» Antonio Brown making plays has been one of the constants of training camp. Fittingly, the second-year wide receiver will probably start Friday night when the Steelers visit the Washington Redskins for the first preseason game for each team. Brown is expected to get the nod over Hines Ward, who came off the physically unable to perform (PUP) list Monday but is unlikely to play Friday. Brown made his usual assortment of catches Tuesday at St. Vincent. He also figured in on the biggest play when he threw a touchdown pass to Arnaz Battle from deep in the offense's own end of the field. Brown, a lefty, said the completion he threw did not surprise him. It came on a trick play. "I played quarterback in high school and prep school and threw a touchdown pass in college," Brown said.
» The first-team offense looked sharp during a two-minute drill that was one of the highlights of practice. Quarterback Ben Roethlisberger needed just three plays to get the offense into the end zone after it had started on its own 40-yard line. He hit tight end Heath Miller on a seam route and then dumped the ball off to wide receiver Arnaz Battle for a short gain. That set up the pass in which Roethlisberger looked right and then left, finding Tyler Grisham, who had slipped behind the secondary, for a 40-yard touchdown. "My arm feels good," Roethlisberger said. "Physically, I feel pretty good, and I think a lot of the guys feel pretty good as well. I think we're right where we would normally be."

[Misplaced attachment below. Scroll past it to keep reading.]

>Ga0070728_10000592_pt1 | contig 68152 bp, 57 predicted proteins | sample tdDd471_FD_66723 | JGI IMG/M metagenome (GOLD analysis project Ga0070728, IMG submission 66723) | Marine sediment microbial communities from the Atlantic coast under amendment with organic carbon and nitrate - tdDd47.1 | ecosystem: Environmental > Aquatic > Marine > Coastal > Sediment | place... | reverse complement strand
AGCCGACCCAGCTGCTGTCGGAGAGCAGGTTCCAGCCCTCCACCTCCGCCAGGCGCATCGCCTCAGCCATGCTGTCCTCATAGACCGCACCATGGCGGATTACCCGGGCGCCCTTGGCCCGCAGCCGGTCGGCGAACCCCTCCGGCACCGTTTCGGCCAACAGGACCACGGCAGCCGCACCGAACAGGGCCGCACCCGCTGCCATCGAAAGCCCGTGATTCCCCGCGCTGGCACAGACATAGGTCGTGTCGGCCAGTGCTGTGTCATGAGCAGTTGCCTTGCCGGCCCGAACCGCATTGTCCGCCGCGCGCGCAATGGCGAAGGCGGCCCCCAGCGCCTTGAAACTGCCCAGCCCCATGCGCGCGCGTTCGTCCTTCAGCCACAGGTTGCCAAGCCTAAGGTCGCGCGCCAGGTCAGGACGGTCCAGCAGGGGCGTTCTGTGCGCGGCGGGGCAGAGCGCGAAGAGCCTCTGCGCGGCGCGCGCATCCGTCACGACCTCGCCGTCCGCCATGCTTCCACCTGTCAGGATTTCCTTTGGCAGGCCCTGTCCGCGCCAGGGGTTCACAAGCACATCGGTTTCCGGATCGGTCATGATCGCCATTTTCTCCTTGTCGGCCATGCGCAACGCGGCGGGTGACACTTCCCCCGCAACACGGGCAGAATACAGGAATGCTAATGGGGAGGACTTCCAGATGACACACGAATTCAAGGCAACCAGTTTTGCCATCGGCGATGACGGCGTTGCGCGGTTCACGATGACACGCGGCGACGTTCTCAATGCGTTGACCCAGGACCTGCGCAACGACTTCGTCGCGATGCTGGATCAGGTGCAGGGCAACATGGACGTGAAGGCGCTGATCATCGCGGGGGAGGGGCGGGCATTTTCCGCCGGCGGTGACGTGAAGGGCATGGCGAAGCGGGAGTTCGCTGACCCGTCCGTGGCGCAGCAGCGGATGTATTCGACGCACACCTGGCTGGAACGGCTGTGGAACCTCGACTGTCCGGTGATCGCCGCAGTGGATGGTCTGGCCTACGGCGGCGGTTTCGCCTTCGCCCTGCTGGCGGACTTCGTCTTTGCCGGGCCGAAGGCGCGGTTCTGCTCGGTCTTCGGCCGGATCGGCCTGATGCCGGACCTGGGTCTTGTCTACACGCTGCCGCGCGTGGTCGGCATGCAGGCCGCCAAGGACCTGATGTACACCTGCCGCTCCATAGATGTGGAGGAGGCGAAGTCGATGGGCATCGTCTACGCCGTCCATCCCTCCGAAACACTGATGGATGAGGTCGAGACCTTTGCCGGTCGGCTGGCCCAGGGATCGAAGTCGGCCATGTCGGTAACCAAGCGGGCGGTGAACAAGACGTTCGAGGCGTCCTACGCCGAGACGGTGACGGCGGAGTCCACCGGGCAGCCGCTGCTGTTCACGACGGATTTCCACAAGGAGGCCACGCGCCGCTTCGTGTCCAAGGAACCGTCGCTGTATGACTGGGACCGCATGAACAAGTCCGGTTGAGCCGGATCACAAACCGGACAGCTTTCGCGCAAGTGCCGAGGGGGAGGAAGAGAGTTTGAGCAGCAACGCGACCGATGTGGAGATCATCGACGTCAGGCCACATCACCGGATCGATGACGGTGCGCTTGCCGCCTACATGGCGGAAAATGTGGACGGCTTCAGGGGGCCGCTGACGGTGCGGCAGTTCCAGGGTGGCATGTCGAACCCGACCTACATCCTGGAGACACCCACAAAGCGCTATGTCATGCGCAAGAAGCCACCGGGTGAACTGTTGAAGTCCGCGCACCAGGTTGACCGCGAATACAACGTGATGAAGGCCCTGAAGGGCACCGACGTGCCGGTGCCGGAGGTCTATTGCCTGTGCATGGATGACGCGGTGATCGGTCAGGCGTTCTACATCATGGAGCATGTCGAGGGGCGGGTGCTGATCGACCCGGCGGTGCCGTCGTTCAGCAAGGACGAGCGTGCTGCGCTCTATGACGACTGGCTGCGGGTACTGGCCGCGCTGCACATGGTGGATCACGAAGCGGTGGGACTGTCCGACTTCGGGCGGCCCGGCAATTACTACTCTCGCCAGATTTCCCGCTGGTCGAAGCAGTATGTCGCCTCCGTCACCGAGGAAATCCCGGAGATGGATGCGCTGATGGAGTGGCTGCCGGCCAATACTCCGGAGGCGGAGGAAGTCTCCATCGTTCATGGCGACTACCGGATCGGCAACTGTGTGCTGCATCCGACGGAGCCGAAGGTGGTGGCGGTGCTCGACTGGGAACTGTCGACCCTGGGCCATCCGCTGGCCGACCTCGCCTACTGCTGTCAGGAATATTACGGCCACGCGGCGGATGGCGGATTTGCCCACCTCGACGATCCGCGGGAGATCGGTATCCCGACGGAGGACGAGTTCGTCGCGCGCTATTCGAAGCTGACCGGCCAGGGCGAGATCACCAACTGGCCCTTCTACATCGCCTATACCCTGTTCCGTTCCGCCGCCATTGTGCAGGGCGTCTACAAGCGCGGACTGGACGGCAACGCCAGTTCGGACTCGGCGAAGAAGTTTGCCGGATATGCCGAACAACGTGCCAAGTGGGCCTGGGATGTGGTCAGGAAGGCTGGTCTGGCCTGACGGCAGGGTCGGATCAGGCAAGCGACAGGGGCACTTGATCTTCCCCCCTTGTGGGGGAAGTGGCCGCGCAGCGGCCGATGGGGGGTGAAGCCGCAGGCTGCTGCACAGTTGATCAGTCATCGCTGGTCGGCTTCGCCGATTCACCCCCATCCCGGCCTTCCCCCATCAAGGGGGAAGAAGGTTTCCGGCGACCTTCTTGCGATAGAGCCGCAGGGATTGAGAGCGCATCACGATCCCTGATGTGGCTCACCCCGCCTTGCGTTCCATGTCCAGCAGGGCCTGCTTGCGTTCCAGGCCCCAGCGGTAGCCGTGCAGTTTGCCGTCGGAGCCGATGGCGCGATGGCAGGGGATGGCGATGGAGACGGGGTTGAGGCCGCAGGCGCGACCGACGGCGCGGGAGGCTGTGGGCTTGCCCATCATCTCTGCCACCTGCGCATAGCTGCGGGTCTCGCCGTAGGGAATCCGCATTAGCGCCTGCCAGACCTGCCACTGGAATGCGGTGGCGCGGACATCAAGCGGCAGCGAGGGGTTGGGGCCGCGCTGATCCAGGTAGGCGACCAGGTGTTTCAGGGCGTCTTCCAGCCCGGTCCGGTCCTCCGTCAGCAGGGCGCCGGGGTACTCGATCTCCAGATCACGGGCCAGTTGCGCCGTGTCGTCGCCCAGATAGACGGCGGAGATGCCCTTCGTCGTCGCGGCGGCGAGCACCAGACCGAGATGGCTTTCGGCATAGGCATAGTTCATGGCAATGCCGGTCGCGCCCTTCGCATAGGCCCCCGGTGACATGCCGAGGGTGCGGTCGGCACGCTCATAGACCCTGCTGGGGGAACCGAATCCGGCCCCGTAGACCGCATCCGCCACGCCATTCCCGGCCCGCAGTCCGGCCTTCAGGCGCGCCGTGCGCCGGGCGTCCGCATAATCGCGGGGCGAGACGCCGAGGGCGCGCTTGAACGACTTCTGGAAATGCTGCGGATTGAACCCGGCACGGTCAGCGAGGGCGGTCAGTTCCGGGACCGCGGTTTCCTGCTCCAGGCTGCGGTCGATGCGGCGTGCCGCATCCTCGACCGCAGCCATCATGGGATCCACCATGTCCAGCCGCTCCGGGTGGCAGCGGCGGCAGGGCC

» Wide receiver Mike Wallace didn't practice Tuesday because of a minor groin problem, but he said it isn't serious. Wide receiver Limas Sweed also didn't practice because of a sprained shoulder. Outside linebacker Jason Worilds (groin) and right guard Ramon Foster (minor concussion) were limited in practice. With Foster limited, Chris Scott worked with the first-team offense at right guard, while Doug Legursky lined up at left guard. Rookie Keith Williams has been getting most of the snaps with the first-team at left guard with starter Chris Kemoeatu (knee) sidelined.
» Outside linebacker James Harrison and left tackle Jonathan Scott, who has been hampered by an ankle injury, each fully practiced Tuesday. Harrison, who had back surgery twice this offseason, had missed the previous three practices.
» It may only be a preseason game Friday, but the Steelers cranked up a noise machine Tuesday to prepare the offense for a road contest.
» Heavy rains drenched the fields Tuesday afternoon and caused minor flooding in some places, relegating the Steelers to the turf field for practice.
Position: Outside linebacker
Measurables: 6-foot-1, 248 pounds
College: Fresno State, fifth-round draft pick in 2011